The result is a story that doesn’t know what it wants to be. At least in the past, Marvel crossover events were clear on their intentions: Avengers vs. X-Men was a dumb schoolyard fantasy brought horribly to life, while Infinity was both a climax to Jonathan Hickman’s Avengers runs and a sweet blockbuster throwing most of Marvel’s main cast into outer space to fight aliens. By contrast, Secret Empire can’t decide if it’s a mega-event superhero crossover of heroes vs. neo-Nazis, a thinly-written anti-fascist polemic, a comment on the Trump presidency, a marketing stunt designed to draw readers in, or just all of the above. The focus is scattered between these elements to an uneven degree, creating a book that is a mixed bag of politics and punchouts. There’s spectacle throughout, handled by an army of artists who do decent work but lack consistency, and the climax relies on a predictable deus ex machina that counters Marvel’s insistence that Hydra Cap is the real Steve Rogers. All of this is delivered alongside persistent, badly-written narration boxes that give Chris Claremont a run for his money in the field of over-explaining things.
Though their styles are at odds with one another, the artists here do as well as they can. The bulk of the main duties are helmed by Andrea Sorrentino, whose distinctive style – reminiscent of Jae Lee – brings an appropriately washed out, nasty look to the story’s early, despairing chapters. The rest is handled by Steve McNiven, himself no stranger to a Captain America story, Leinil Francis Yu, Jesus Saiz and Daniel Acuña, all of whom acquit themselves well. There are moments where the disparate styles manage to pull off great work on their own; McNiven’s vivid style, made whole by inker Jay Leisten and color artist Matthew Wilson, ably illustrates the bravura final clash between Hydra Cap and our heroes. Similarly, cover artist Mark Brooks delivers sterling work through a number of images which each deserve a framed place on your wall. Otherwise, there’s little cohesion with the artwork, giving the impression that the shifts were done out of editorial necessity rather than narrative decisions.
But at least the illustration comes out looking better than the scriptwork. In addition to those damnable narration boxes, there is little in the dialogue that doesn’t come across as immensely clunky. Given the sheer size of the book’s cast, many main characters lack their distinctive voices, used only for exposition delivery. Those who do get given focus are largely blunt and bland, lacking even the barest hint of Marvel’s now-trademark Joss Whedon snark. The most egregious case, besides our headlining villain, is Black Widow, who attempts to be a hard-nosed spymaster in teaching some of Marvel’s younger heroes how to fight a cold war – because the political allusions weren’t alreayd blatant enough – but largely comes off as an insensitive and needlessly callous bully. There’s also a lot of schmaltzy scripting about the need for hope in times of peril, which unfortunately ramps into overdrive as the story reaches its disappointment of a climax.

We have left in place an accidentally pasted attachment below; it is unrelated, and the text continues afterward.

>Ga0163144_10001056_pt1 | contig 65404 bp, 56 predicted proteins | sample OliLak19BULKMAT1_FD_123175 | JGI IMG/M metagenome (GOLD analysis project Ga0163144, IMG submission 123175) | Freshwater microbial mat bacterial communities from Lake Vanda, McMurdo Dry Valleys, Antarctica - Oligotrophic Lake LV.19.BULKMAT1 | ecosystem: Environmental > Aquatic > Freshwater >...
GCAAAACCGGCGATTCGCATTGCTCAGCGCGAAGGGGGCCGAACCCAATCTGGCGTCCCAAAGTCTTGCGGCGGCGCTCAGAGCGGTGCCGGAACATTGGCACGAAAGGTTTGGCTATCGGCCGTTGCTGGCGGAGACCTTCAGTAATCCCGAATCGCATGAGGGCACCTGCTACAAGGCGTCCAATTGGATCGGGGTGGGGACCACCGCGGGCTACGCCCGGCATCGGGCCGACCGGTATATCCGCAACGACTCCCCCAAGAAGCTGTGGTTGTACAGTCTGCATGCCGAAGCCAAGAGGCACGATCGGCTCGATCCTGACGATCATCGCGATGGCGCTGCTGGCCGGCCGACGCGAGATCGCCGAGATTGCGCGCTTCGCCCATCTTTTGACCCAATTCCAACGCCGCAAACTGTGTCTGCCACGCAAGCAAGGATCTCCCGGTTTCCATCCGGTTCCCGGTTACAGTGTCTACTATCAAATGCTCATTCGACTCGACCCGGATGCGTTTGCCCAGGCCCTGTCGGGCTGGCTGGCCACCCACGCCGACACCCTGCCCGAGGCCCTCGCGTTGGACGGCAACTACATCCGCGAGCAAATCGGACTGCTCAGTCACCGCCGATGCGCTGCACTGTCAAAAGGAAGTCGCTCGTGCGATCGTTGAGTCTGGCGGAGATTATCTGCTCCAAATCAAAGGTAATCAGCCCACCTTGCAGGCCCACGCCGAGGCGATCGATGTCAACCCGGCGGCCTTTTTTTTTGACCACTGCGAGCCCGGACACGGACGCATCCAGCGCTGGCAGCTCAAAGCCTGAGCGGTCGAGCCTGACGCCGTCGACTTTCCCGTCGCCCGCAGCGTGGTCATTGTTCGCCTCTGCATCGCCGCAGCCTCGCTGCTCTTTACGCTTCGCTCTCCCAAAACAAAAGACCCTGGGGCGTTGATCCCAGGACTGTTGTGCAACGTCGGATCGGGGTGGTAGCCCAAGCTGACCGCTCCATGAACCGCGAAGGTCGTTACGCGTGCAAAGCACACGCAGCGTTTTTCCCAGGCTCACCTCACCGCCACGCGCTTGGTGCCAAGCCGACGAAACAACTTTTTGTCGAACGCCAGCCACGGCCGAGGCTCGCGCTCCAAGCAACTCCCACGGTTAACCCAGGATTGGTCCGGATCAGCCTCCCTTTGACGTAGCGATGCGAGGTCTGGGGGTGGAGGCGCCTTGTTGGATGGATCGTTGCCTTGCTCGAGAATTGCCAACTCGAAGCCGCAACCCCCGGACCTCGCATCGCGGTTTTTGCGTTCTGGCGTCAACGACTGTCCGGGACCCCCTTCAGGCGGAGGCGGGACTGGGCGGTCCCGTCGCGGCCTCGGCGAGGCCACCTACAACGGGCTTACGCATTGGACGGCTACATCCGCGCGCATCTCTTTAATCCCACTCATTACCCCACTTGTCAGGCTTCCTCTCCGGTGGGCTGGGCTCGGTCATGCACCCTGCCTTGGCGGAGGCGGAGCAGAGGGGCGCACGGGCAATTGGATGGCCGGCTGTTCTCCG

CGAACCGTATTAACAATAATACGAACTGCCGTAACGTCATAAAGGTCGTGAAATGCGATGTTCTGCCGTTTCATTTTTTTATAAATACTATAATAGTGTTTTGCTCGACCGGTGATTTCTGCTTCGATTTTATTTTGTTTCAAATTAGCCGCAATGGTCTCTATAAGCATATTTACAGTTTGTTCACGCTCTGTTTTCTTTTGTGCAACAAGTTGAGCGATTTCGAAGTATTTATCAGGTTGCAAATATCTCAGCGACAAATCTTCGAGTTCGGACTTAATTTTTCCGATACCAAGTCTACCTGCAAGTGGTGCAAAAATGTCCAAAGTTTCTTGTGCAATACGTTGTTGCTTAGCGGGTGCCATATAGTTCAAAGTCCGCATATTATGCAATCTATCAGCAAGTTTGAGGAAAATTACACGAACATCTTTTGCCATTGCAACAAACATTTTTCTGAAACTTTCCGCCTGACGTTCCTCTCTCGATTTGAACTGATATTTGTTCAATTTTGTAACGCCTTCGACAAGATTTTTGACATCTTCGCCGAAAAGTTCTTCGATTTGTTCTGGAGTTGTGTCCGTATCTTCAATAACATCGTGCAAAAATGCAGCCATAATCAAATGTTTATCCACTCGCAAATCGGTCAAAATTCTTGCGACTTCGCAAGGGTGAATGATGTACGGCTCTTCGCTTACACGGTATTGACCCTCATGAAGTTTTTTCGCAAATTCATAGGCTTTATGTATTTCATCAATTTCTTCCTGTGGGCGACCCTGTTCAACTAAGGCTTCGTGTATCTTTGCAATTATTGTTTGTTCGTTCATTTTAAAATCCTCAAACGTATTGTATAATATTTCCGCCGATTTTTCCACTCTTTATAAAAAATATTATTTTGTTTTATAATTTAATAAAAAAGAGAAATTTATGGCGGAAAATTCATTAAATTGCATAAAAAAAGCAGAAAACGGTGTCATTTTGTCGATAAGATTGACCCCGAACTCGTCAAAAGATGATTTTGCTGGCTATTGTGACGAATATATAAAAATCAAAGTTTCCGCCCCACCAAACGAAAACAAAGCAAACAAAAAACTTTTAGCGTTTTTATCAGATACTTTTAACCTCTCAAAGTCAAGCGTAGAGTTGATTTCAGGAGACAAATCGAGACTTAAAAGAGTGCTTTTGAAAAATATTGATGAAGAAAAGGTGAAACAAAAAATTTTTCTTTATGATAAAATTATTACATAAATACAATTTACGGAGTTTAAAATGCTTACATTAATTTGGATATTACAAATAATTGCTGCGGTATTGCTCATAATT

About the only time Spencer gets it right with the words is in the final issue, Secret Empire: Omega, an issue-long conversation between Hydra Cap and a spoilery character, intercut with scenes of the Marvel Universe rebuilding in the wake of Hydra’s demise. This, coupled with the decent work he did for his issue of the follow-up anthology series Generations, works better as a resolution to Spencer’s twin runs on Captain America than the entirety of Secret Empire. This is Spencer bidding adieu to the characters he’s spent nearly two years writing (or ruining, depending on who you ask), and it’s easily the most satisfying moment of the entire book. But as good as Omega is, it doesn’t save a story that is almost universally reviled.
I honestly can’t remember the last time a book was as hated as the works Spencer did for the Star-Spangled Man. If the internet’s reactions are anything to go by, Secret Empire seems like a culmination of that hatred, the apex of every bad narrative impulse that both Spencer and Marvel Comics have had for the past two years. Without question, the book has a lot of problems, many of them indefensible but most of them endemic to the problems of writing and marketing crossover events to begin with.
For my money, Secret Empire is both a failure of an ending to what could have been one of the most interesting Marvel experiments of their history, and yet another predictably disappointing superhero crossover comic. Even if you took the politics out of it – which would be like taking the blue out of the sky – it’s still a narrative trainwreck, not quite as offensive as I was led to believe it would be, but nowhere near the gold standard either.
PUBLISHER: MARVEL COMICS
BEST QUOTE: “I know some part of you might want to give up hope. But this is our moment. Our chance to turn things around. I know we’ve been divided. Torn apart. Broken – for so damn long – but now it’s time to assemble.” – Sam Wilson